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The Radiology Community Celebrates Black History Month

Jade Anderson
Jade Anderson, MD

In 1976, President Gerald R. Ford officially recognized February as Black History Month, calling upon the public to “seize the opportunity to honor the too-often neglected accomplishments of Black Americans in every area of endeavor throughout our history.” Today, we honor the contributions of Black and African Americans across various facets of society, including business, law, government, arts, sciences — along with radiology — and more. As February comes to a close, I feel compelled to continue the conversation on health equity well beyond Black History Month.

I am saddened to see the degree of distrust that the Black community has in the medical system that we serve, but I also understand. Together we must first take a step back and face our history and its challenges head-on. Black/African Americans have been continuously subjected to delayed diagnoses, subpar care and pervasive health disparities, in part due to intrinsic and blatant biases passed from generation to generation. Take the Tuskegee experiment, for example. Hundreds of Black men were lied to about receiving a treatment when doctors were actually just observing how an infectious disease progressed, resulting in the death of more than 100 men. What about Henrietta Lacks? Her cells were taken without her consent or compensation, and the impact that she’s had on the medical community and research is insurmountable.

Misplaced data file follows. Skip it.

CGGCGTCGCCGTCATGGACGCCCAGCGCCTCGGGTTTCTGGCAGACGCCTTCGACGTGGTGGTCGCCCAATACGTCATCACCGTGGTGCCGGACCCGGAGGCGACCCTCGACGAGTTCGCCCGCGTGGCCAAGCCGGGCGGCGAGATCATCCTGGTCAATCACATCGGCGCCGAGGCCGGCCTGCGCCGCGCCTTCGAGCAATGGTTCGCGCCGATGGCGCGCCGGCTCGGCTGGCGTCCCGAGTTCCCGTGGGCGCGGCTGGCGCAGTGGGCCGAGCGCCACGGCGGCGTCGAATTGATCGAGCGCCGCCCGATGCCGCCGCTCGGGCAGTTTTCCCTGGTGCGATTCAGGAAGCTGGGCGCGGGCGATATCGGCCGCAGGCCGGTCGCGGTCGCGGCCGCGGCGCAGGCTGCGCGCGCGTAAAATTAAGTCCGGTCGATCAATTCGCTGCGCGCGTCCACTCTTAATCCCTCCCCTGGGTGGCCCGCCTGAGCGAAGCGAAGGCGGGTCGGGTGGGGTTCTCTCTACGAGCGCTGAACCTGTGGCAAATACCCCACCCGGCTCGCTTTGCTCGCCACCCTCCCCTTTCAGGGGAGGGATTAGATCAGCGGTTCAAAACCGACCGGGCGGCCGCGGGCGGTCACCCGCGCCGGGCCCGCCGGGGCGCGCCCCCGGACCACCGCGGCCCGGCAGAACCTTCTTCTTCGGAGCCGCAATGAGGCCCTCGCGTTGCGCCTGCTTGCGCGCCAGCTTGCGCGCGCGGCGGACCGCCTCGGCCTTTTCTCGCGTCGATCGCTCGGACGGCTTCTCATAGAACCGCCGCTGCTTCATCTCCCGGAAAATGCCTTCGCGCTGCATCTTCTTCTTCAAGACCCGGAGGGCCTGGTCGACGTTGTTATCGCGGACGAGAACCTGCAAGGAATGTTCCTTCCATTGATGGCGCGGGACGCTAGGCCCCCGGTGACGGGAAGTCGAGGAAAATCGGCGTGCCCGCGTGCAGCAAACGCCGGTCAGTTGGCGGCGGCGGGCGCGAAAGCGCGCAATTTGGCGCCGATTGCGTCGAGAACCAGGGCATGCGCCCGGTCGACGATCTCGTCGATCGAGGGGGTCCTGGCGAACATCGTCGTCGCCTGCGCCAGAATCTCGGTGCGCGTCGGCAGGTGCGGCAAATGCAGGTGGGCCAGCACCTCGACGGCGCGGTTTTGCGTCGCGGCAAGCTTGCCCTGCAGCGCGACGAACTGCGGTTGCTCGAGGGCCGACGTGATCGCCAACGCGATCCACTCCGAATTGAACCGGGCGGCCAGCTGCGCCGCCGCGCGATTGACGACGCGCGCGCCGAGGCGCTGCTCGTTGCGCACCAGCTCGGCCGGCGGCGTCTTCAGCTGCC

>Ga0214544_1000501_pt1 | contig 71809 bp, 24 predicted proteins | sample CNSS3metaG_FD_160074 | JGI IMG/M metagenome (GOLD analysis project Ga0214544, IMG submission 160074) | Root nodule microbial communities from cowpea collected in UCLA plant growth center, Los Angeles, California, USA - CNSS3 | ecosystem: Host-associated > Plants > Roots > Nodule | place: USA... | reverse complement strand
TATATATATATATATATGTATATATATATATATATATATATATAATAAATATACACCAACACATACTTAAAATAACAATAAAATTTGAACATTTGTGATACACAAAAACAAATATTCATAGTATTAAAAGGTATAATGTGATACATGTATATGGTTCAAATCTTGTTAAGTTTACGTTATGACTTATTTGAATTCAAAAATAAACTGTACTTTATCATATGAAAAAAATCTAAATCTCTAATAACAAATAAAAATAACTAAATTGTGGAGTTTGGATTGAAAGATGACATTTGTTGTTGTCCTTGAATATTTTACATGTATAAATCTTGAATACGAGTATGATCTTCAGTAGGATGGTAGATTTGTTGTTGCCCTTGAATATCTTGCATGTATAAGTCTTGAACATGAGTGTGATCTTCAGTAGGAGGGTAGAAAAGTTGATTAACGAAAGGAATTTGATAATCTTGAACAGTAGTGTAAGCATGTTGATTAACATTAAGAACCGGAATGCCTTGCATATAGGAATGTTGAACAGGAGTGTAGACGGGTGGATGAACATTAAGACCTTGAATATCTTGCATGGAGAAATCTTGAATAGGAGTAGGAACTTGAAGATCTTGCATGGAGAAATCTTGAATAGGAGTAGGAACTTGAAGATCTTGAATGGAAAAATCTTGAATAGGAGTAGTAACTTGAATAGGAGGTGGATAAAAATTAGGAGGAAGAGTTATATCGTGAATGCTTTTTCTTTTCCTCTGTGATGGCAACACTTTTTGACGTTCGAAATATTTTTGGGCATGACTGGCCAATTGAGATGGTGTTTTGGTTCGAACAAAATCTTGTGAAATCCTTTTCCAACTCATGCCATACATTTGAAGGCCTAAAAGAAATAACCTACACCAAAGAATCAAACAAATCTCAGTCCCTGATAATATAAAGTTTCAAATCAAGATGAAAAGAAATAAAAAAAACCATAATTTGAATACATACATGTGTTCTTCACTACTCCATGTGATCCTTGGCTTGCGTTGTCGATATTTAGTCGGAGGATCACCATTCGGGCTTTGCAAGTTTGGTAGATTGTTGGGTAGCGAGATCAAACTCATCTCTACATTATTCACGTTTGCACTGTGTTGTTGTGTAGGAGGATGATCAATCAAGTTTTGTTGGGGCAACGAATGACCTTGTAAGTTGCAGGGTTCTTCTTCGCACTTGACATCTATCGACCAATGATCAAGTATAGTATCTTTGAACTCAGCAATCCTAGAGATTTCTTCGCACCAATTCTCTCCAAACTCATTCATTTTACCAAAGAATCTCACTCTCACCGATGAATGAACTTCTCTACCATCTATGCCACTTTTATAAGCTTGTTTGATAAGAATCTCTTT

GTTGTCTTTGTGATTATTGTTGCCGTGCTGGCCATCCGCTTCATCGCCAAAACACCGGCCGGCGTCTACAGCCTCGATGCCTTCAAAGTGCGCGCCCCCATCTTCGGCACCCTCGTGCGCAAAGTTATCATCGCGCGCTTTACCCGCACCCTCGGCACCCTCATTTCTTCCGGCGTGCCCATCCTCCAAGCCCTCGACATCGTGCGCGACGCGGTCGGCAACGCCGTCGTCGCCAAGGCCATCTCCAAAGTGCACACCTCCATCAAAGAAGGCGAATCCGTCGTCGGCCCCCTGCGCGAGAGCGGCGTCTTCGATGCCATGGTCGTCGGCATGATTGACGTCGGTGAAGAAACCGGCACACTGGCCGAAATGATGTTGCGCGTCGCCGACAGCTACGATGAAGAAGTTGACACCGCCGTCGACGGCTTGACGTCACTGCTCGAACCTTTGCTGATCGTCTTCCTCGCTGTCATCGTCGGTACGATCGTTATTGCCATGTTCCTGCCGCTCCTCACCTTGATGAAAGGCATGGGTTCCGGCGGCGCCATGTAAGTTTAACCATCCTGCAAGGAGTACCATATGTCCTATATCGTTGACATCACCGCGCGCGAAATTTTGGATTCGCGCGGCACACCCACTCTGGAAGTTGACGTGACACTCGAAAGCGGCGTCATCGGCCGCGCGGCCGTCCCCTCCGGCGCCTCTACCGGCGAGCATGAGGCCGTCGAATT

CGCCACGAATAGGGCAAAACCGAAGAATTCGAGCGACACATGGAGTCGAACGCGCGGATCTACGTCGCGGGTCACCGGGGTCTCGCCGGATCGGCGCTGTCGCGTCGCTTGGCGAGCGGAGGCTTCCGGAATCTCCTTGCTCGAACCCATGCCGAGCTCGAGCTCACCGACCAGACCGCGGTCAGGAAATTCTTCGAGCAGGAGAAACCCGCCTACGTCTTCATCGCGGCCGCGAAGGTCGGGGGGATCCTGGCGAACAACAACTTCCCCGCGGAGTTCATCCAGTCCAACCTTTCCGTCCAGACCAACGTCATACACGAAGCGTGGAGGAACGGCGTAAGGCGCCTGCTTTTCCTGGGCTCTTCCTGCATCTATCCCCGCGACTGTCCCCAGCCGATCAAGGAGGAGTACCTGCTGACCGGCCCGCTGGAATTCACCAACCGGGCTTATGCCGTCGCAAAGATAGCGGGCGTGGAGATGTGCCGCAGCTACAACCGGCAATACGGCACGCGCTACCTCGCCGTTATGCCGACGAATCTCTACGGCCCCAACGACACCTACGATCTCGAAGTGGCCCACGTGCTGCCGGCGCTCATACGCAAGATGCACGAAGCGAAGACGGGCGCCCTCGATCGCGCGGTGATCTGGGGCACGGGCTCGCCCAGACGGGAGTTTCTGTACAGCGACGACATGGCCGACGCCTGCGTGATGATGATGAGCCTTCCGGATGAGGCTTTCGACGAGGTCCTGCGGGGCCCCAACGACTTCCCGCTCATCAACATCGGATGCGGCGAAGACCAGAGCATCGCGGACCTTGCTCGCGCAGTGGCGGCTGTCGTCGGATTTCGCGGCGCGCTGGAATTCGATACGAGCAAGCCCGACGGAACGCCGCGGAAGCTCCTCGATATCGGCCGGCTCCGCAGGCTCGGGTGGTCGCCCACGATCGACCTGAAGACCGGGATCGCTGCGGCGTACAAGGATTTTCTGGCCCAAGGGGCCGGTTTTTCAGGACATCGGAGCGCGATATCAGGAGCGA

As a Black radiology resident, this engrained, distrustful culture is something I hope to change, patient by patient. I would like to see a healthcare system where everyone — no matter their race, creed, color or insurance status — is acknowledged. We are not the same, but our differences should be recognized and honored, rather than weaponized against us. I would like to see a healthcare system where inclusivity is commonplace, where Black patients have the benefit of the doubt without being labeled, and a verity that the Black community could trust.

Radiology is a mere piece of the larger healthcare system, but our presence makes a huge impression on several factors that impact patients, such as representation of providers and access to equitable care. This is why the Radiology Health Equity Coalition is so important. Since medical imaging touches every facet of patient care, it is vital that we address and rectify the issues surrounding barriers to radiologic care for patients. There are many ways that radiologists can help advance health equity. One goal of the coalition is to empower and provide a framework for radiologists and radiology practices to drive initiatives on certain research projects — specifically those within the medically undersourced, underprivileged regions. Another is to help implement strategies that can impact their community. For example, this could be accomplished by partnering with local community health organizations. However, the ultimate goal is for the field of radiology to help narrow the health disparities gap. I believe this is the easiest step — to recognize that there is inequality and to make a conscious effort to improve it.

Please visit radhealthequity.org and engage with #RadHealthEquity on social media to learn more about how you can advance equity in radiology.

Copyright © American College of Radiology

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